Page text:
"Mick: great guy, lousy husband[,]" is the quote from Jerry Hall that says it all. But I would quibble a bit about the "great guy" part; Andersen notes that Jagger has no problem casting off those who opened the door of fame for him without a second thought. A student of the London School of Economics, Jagger is no one's fool when it comes to promotion and money. He is reputedly worth approximately $400 million plus. Not bad for a 69 year old rock star who started out in a shared apartment that had feces smeared on the walls (his, Keith Richards', and Brian Jones').
Mick is an interesting book that moves fast at the beginning, and then slows down quite a bit. As the best Rolling Stones' songs were written before the close of the 1960's, Mick's best sinning was done before the close of the 1970's. And after Jerry Hall, Mick's conquests keep decreasing in age until he hits 16. Or was it 15? The models he was sleeping with were amazingly young. At any rate, Andersen delivers up an entertaining book that is a quick read.(less)
Religious fundamentalism was not created in the Twentieth Century. The Fatwa is not a new declaration of war. The political smear campaign is is olde...more Religious fundamentalism was not created in the Twentieth Century. The Fatwa is not a new declaration of war. The political smear campaign is is older than the Bible. But most importantly, Jezebel was framed. Lesley Hazleton does a thorough job of explaining how and why Queen Jezebel was depicted as she was in the context and psychology of her time. And times haven't changed that much, as many writers through the ages have built on the mythology of Jezebel the Harlot.
The real Jezebel was a Phoenician princess who married King Ahab of Israel in 872 B.C. to ensure peaceful relations between the two countries. She was a 15 year old who would be crowned queen consort of the polygamous king, and the only wife who was ever mentioned in the chapter of the Bible called Kings. She was polytheistic, worshipping Baal and Astarte among others, while Ahab was a monotheist who worshipped Yahweh. That Ahab showed respect and tolerance for his Queen Consort by building a temple to Astarte and allowed her priests to follow her from the city of Tyre, seems to be the beginning of all of their trouble with the prophets Elijah and Elisha. As Hazleton reveals, not only did these prophets bring about her downfall, they also brought about the downfall of Israel.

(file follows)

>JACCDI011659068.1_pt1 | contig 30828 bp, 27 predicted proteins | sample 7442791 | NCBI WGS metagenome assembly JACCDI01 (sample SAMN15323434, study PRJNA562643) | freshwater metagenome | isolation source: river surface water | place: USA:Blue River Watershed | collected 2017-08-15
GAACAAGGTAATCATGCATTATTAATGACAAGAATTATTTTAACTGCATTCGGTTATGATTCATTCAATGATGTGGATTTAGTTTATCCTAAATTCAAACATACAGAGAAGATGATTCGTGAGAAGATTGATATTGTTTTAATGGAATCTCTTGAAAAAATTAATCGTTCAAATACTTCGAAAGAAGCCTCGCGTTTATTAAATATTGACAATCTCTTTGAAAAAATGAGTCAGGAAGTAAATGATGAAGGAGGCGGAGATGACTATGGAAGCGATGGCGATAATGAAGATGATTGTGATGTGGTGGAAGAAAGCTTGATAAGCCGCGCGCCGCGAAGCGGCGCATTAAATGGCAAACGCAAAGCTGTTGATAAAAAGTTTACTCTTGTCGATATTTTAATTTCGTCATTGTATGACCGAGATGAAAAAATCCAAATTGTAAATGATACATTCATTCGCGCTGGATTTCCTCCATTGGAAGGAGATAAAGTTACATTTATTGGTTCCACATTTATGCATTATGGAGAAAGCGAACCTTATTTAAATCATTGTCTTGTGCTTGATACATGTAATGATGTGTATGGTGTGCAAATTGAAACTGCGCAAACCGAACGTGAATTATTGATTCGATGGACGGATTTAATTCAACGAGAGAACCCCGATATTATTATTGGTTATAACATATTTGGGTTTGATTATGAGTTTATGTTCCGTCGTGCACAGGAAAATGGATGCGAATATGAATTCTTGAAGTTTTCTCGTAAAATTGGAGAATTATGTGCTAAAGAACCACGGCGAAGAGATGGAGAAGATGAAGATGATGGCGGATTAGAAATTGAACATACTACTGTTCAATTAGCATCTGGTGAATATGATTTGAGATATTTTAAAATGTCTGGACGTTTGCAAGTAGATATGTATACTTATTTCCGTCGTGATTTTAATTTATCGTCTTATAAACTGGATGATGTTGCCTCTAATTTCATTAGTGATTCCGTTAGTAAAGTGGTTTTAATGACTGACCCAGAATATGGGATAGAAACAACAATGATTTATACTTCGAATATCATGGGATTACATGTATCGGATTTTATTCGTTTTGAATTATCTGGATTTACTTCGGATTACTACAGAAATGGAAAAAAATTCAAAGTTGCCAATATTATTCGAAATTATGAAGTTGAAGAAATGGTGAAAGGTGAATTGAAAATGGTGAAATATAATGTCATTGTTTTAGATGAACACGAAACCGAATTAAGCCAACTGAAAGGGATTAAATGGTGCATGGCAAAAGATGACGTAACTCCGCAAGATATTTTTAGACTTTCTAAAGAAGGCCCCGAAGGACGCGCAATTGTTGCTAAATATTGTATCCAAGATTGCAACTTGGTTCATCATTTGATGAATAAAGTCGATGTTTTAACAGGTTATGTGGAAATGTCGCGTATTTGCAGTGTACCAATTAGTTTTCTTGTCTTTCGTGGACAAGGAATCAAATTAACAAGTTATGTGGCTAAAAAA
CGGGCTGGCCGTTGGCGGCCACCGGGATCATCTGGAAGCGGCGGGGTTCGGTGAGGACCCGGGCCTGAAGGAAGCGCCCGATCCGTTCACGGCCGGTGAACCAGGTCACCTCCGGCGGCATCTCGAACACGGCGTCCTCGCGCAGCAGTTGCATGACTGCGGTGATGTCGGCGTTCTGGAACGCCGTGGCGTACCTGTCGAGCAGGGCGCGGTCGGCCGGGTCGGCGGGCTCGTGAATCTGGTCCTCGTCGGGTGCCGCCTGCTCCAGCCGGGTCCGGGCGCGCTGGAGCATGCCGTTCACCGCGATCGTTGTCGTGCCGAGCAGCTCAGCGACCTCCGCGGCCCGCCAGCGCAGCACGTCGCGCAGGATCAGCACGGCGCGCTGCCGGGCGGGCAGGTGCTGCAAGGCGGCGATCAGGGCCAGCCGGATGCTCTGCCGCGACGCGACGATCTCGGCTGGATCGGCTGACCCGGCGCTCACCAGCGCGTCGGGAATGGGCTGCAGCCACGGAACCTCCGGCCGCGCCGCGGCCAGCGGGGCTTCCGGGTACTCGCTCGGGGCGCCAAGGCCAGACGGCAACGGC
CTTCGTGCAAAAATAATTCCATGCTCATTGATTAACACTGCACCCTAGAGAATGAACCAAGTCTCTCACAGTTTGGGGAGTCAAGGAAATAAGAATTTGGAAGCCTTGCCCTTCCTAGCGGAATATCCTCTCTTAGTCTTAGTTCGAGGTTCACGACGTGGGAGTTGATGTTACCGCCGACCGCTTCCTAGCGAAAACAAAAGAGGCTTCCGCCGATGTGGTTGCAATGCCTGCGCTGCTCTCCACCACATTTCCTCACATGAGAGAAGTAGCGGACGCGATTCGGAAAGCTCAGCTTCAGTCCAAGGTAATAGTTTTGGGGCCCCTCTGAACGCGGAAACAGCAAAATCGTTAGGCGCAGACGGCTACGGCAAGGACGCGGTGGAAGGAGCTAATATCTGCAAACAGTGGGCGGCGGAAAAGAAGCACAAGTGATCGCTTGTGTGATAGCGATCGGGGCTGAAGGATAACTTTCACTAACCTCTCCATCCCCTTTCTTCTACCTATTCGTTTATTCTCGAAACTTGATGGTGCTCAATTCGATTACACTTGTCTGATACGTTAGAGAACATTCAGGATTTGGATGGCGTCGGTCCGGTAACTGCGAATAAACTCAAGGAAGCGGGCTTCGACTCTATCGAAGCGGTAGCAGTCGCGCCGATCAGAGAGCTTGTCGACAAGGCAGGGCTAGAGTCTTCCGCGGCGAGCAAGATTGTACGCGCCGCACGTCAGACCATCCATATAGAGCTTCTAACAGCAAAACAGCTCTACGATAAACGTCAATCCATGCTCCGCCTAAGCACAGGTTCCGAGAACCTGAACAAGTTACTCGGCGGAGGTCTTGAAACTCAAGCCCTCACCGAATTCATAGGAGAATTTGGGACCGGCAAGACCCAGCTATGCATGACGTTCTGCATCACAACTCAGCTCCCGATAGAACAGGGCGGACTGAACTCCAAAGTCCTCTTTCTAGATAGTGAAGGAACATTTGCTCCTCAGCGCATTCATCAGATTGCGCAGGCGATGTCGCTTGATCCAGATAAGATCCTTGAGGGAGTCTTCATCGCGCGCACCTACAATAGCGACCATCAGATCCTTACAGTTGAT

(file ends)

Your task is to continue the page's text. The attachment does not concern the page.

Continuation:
Jezebel's real name was Itha-Baal, or "woman of The Lord" in her native language. In Hebrew in the re-telling of her story, it was changed to I-zevel, or "woman of dung," and that is what has stuck. History is written by the winners, and the history that was written greatly favors the prophets Elijah and Elisha. The original conflict centers around Jezebel and Elijah, with Elijah prophesying that Jezebel "[S]hall be eaten by dogs by the walls of Jezreel." When this conflict is broken down to its basics, it's a battle between polytheism versus monotheism, between cosmopolitanism and detente versus absolutism and confrontation. The picture painted is that Elijah and Elisha are the religious terrorists of the Ninth Century B.C. and not the benevolent figures that at they have become through hundreds of years of editing (especially Elijah).
Hazleton's research and explanations of what probably did occur at the time, and what was made up as cautionary tales and included in Kings, is fascinating. One thing that is evident is that the biblical tales concerning her were written long after the events, and that numerous changes and additions were made to the saga of Kings by later writers adding in extras that aren't logical under scrutiny. I enjoyed this book and recommend it to anyone who wants to better understand what most likely happened to inspire the tales of the Bible and the Koran.